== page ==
Dear Savvy Senior: Are there any programs that you know of that help seniors with their Medicare expenses? I’m 67 and live primarily on my Social Security, and am having a hard time paying my Medicare premiums, deductibles, co-pays and prescription drug costs. — Need Some Help
Dear Need: There are several financial assistance programs that can help Medicare beneficiaries who are having a tough time paying their out-of-pocket health care costs. Here’s what’s offered, along with the eligibility requirements and how to apply.
Let’s start with a program that helps lower-income Medicare beneficiaries pay premiums and out-of-pocket costs for Medicare Parts A and B. It’s called the Medicare Savings Program , and it has several benefit levels for people with different financial resources. At its most generous the program will pay your Part B premium and pretty much all your Medicare deductibles and coinsurance. At its least generous the program will pay just your Part B premium.
To qualify, the minimum standard set by Medicare is an income under 135 percent of the federal poverty level, which at the moment works out to around $1,313 a month for individuals. Everything counts toward income, including payouts from 401(k) plans, pensions, Social Security and help from family members. Medicare also allows states to impose an asset test, which can be as little as $7,080 per individual, not counting your house or car but counting retirement savings and bank accounts.
But some states have made their programs a lot more generous, with much higher income limits and in some cases no asset tests at all. And the program may be called something else in your state. To find out if you qualify or to apply, contact your local Medicaid office — call 800-633-4227 for contact information.
For help with your Medicare prescription drug plan costs, there is another completely separate program called Extra Help. To get it, you’ll need to apply through your local Social Security office.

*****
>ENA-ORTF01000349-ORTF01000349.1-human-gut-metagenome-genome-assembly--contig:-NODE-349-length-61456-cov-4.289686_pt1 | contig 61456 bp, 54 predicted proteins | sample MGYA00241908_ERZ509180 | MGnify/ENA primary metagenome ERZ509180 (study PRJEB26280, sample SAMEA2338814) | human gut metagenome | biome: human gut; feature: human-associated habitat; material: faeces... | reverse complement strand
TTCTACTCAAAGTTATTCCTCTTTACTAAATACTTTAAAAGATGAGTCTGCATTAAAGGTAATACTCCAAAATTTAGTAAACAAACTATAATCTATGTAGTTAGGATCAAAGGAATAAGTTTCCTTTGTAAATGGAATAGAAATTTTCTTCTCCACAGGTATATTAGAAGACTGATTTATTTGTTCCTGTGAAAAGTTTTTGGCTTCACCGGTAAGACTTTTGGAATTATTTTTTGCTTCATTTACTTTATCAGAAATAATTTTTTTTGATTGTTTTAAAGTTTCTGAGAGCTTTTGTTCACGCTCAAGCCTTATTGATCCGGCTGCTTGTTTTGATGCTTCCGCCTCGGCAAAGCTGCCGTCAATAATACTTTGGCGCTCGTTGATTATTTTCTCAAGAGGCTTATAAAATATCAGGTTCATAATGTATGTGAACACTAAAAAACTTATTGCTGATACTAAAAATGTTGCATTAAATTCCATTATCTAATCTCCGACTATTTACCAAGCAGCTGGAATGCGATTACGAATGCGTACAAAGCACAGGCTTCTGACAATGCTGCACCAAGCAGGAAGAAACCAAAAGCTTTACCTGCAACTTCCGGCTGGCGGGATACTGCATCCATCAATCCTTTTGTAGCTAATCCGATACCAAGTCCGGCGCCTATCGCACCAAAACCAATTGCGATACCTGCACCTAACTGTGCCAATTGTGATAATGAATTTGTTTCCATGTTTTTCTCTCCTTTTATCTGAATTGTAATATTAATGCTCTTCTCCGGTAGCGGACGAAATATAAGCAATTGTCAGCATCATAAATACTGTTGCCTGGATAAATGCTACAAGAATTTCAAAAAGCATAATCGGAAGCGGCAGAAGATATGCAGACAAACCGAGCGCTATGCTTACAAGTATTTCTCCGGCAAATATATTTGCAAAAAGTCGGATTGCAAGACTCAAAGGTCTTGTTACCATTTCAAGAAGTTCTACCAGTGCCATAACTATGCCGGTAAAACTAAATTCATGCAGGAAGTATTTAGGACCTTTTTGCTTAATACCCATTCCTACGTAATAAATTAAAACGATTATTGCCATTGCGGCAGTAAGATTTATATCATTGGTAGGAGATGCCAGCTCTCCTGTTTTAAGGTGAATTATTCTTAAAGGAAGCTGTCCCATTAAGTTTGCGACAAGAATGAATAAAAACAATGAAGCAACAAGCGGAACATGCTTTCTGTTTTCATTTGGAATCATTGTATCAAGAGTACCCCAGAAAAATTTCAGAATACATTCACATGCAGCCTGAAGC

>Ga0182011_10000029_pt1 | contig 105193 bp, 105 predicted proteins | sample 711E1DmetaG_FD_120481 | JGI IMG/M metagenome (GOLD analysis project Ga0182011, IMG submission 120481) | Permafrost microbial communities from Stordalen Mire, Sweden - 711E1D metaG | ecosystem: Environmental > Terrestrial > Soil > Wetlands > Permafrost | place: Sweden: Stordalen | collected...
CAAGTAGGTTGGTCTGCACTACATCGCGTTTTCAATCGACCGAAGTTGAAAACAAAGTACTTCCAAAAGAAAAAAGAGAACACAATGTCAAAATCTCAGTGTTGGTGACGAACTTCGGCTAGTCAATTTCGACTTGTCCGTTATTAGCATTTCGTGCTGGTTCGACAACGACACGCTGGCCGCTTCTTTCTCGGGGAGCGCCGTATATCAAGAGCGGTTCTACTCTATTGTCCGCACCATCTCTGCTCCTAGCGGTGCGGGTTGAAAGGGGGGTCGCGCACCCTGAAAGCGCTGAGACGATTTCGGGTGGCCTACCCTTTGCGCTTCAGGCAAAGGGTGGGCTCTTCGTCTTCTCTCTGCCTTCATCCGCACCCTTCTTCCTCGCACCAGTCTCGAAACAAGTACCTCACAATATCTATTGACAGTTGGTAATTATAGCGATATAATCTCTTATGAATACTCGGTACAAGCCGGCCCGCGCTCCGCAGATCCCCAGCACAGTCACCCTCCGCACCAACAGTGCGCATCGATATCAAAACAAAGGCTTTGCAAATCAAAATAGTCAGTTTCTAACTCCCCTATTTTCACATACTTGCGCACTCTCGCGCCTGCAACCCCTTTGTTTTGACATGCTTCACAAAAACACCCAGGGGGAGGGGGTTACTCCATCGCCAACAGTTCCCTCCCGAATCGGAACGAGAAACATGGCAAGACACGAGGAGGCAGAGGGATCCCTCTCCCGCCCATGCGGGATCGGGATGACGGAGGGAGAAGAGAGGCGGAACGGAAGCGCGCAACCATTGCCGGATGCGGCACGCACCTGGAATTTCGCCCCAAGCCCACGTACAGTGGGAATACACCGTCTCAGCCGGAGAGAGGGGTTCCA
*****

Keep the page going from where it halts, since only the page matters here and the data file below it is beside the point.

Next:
Depending on how low your income is, the program will pay all or part of your Part D prescription drug plan premium and deductible, a hefty chunk of your copay, and totally eliminate the doughnut hole coverage gap. In 2013, individuals with an income below $1,436 a month, and assets less than $13,300 can qualify for Extra Help.
If you’re eligible to be in a Medicare Savings Program, you will automatically qualify for Extra Help. But because the requirements are slightly different, even if you don’t qualify for a Medicare Savings Program for Part B you might be able to get Extra Help for Part D. For more information or to apply, call Social Security at 800-772-1213 or visit socialsecurity.gov/prescriptionhelp.
To help you find out if you’re eligible for these programs, use the National Council on Aging web-based tool at benefitscheckup.org. You’ll need to fill out an online questionnaire that asks things like your date of birth, ZIP code, expenses, income, assets and a few other things. Once completed you’ll get a report detailing which programs you may qualify for, along with downloadable application forms and, in the case of Extra Help, allow you to complete your entire application online. The program even knows the Medicare Savings Program eligibility rules in your state.
Or, if you don’t have Internet access, contact your State Health Insurance Assistance Program, which provides free one-on-one Medicare counseling in person or over the phone. To locate your local program, call the eldercare locator at 800-677-1116.
Send your senior questions to: Savvy Senior, P.O. Box 5443, Norman, OK 73070, or visit www.savvysenior.org. Jim Miller is a regular contributor to “Today” on NBC and the author of “The Savvy Senior” book.